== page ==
Synaptic facilitation is a major form of short-term plasticity typically driven by an increase in residual presynaptic calcium. Using near-total internal reflection fluorescence (near-TIRF) imaging of single vesicle release in cultured hippocampal synapses, we demonstrate a distinctive, release-dependent form of facilitation in which probability of vesicle release is higher following a successful glutamate release event than following a failure. This phenomenon has an onset of ≤500 ms and lasts several seconds, resulting in clusters of successful release events. The release-dependent facilitation requires neuronal contact with astrocytes and astrocytic glutamate uptake by EAAT1. It is not observed in neurons grown alone or in the presence of astrocyte-conditioned media. This form of facilitation dynamically amplifies multi-vesicular release. Facilitation-evoked release events exhibit spatial clustering and have a preferential localization toward the active zone center. These results uncover a rapid astrocyte-dependent form of facilitation acting via modulation of multi-vesicular release and displaying distinctive spatiotemporal properties.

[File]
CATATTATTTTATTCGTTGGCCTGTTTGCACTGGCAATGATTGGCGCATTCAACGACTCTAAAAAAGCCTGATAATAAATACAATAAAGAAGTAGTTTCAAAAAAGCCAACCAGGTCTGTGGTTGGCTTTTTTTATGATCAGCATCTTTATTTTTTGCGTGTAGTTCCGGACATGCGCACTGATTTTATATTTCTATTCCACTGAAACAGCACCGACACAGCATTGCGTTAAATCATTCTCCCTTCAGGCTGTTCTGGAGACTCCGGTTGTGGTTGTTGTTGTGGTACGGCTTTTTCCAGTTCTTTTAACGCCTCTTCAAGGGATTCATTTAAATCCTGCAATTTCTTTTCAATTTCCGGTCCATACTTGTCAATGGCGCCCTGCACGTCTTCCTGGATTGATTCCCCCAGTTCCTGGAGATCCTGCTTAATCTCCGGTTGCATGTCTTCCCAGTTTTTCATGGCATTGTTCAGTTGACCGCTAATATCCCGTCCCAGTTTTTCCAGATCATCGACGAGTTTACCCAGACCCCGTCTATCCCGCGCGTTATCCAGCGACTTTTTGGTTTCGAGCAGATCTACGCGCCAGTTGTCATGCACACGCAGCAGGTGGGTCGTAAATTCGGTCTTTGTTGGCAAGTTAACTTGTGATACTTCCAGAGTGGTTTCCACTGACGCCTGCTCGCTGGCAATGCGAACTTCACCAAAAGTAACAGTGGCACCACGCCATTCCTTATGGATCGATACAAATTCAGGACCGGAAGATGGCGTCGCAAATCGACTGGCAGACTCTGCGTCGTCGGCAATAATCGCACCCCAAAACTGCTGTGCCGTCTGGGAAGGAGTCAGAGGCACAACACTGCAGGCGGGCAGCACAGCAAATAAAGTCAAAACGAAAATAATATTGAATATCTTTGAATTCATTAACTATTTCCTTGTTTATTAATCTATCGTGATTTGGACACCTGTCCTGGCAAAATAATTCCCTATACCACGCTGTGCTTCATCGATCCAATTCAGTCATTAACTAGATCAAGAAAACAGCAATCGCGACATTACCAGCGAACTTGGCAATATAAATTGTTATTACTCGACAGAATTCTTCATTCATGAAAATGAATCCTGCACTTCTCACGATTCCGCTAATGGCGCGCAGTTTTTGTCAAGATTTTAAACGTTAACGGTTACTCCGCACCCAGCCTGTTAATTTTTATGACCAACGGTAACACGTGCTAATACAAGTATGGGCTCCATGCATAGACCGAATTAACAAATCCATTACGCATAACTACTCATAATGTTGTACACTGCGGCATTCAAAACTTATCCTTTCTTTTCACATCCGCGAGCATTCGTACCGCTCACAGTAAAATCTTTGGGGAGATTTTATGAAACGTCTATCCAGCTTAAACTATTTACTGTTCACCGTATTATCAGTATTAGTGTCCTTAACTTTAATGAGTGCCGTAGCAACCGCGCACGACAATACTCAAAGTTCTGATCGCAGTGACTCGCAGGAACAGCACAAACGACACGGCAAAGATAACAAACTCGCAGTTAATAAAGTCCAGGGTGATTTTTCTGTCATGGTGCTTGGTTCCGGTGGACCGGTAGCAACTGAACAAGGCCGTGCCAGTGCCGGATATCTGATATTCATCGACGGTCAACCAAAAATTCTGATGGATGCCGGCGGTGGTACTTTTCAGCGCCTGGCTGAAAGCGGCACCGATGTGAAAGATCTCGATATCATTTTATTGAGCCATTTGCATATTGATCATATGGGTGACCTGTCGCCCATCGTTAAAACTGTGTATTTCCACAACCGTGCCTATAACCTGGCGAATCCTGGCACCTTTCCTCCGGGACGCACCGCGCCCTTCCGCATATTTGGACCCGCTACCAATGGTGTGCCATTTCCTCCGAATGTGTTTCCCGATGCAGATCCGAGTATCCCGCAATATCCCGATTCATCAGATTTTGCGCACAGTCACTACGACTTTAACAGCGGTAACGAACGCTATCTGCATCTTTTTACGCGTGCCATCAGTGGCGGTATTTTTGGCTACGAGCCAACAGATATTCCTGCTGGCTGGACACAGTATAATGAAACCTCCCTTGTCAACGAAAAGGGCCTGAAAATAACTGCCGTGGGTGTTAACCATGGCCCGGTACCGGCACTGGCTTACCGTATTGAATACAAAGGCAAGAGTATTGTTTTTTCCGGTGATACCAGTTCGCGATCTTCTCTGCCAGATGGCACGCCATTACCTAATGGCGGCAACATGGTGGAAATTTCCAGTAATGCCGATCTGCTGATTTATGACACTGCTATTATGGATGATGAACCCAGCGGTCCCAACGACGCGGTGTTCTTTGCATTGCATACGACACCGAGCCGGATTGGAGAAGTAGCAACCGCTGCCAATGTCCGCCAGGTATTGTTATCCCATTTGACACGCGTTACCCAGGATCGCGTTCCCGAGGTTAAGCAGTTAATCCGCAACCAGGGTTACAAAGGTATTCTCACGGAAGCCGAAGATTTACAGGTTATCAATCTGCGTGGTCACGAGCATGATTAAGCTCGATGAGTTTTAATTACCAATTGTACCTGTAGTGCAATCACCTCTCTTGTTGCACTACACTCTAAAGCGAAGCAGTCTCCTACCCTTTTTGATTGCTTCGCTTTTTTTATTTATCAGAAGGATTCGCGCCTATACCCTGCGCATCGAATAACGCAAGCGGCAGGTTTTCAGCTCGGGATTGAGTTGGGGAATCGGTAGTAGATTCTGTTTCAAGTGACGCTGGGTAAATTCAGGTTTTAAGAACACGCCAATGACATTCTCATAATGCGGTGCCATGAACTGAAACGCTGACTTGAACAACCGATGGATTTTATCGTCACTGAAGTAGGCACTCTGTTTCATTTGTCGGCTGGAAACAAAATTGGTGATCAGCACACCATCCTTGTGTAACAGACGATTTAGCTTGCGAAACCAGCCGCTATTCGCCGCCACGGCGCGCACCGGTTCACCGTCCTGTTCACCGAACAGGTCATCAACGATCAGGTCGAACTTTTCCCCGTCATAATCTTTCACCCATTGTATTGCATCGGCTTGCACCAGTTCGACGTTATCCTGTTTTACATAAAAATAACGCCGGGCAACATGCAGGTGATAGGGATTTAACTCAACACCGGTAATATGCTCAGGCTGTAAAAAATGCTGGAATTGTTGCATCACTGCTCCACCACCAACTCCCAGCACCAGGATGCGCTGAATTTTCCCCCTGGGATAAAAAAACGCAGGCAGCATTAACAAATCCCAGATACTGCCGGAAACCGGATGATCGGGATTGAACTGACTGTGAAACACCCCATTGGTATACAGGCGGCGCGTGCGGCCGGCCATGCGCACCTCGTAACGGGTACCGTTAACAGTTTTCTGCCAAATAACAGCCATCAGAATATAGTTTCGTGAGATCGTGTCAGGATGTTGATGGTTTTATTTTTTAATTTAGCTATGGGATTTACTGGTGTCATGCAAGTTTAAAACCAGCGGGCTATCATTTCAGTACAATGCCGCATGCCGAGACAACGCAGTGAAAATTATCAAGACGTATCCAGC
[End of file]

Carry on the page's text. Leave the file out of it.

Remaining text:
Original languageEnglish
Article number111820
JournalCell Reports
Issue number11
StatePublished - Dec 13 2022


  • CP: Neuroscience
  • astrocyte
  • central synapse
  • facilitation
  • multi-vesicle release
  • neurotransmitter release


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